La Cañada History: Students helped eliminate polio with fundraiser dance

Ten Years Ago

The Community Scholarship Foundation of La Cañada Flintridge announced plans for its upcoming luncheon and auction event. The 2004 fundraiser, themed "A Classical Affair," was to feature Jorge Mester, then music director of the Pasadena Symphony, and actor John de Lancie as guest speakers.

Twenty Years Ago

The night after the Northridge earthquake struck, causing massive damage and displacing people from their homes, the Kiwanis Club of La Cañada cooked up hamburgers and hot dogs for about 250 people who had sought refuge at the Glendale National Guard Armory and another 250 who were being sheltered at Wilson Junior High School, also in Glendale. The local Kiwanians hauled their grill to the parking lot at the Armory, where they set up a base of operations. Members drove some of the food prepared there to the junior high site for distribution.

Thirty Years Ago

Two suspects, who were described by witnesses as being in their 20s, took $3,000 in an armed robbery of Georgee's Pizza on a Tuesday in late January 1984. Investigators reported that one of the suspects held a carbine-type rifle while forcing a restaurant employee to open the safe.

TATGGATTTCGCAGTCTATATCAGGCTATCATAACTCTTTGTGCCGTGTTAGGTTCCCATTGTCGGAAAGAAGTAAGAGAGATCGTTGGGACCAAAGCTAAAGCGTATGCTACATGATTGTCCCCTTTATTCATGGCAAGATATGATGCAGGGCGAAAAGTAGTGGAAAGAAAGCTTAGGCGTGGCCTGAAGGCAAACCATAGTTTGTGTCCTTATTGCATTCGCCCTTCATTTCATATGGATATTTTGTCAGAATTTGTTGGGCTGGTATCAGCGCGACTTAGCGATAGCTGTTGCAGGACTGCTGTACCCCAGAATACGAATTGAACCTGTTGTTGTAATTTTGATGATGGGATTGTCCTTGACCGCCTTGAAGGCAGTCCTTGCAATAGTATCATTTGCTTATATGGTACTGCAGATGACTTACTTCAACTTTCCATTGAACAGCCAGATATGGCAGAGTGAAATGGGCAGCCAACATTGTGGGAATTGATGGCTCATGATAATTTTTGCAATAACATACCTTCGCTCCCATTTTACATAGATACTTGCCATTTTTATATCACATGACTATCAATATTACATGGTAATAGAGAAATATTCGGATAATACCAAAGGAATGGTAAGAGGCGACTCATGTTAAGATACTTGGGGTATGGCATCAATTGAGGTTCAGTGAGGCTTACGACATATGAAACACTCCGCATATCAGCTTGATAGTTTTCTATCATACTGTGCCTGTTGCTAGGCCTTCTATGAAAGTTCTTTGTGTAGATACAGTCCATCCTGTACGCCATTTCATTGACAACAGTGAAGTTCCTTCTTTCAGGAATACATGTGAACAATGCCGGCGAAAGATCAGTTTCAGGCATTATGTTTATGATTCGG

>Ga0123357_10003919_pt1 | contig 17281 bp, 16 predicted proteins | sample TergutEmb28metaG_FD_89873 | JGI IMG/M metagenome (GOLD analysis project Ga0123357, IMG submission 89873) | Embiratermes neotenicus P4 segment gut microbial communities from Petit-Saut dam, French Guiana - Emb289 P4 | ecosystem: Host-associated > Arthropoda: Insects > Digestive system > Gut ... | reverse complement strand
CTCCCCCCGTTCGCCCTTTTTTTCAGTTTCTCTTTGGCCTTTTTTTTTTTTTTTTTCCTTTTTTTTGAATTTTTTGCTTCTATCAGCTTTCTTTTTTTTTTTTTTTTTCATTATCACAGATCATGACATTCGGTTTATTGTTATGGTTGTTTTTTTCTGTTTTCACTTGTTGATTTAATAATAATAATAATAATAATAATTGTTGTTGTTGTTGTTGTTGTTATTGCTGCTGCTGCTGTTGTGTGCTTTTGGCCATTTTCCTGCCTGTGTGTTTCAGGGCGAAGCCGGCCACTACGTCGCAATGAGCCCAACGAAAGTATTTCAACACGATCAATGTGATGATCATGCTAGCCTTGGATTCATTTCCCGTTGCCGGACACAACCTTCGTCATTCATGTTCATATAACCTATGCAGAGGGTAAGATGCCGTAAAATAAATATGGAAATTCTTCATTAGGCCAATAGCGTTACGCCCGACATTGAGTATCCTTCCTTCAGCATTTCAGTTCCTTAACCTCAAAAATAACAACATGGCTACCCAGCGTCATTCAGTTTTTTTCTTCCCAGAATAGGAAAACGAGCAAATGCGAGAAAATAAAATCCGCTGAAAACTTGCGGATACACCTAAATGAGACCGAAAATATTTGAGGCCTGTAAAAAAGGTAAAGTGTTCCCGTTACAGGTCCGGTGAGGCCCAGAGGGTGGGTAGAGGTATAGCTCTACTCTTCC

Forty Years Ago

Mark Anthony, who had just retired as superintendent of Descanso Gardens, was honored in January 1974 for his many years of service at an invitational reception held in the gardens' Hospitality House. Anthony had arrived at Descanso in August 1955 as an assistant superintendent and had moved up to the top post six years later.

Fifty Years Ago

After several years of trying to establish a United Methodist Church in La Cañada, it was announced in early 1964 that one would be built on Berkshire Place near La Cañada High School. The way was cleared when use of the 3.5-acre site, which had previously been considered for development of townhomes, was approved for the church's use by the Los Angeles County Regional Planning Commission.

Sixty Years Ago

The La Cañada Youth House (today the Community Center) was the site of a dance for local ninth- and 10th-graders, an event organized to raise money for the March of Dimes, which at that time had as its focus collecting donations to help eliminate polio. To generate funds at the dance, girls baked cookies and were helped in their efforts by Col. Hobart Avery, who gave them lemons to make lemonade and by the local Shopping Bag grocery store, which donated soda water. By the end of the evening, $60 had been raised for the cause.

-- Compiled from the Valley Sun archives by Carol Cormaci. ALSO:

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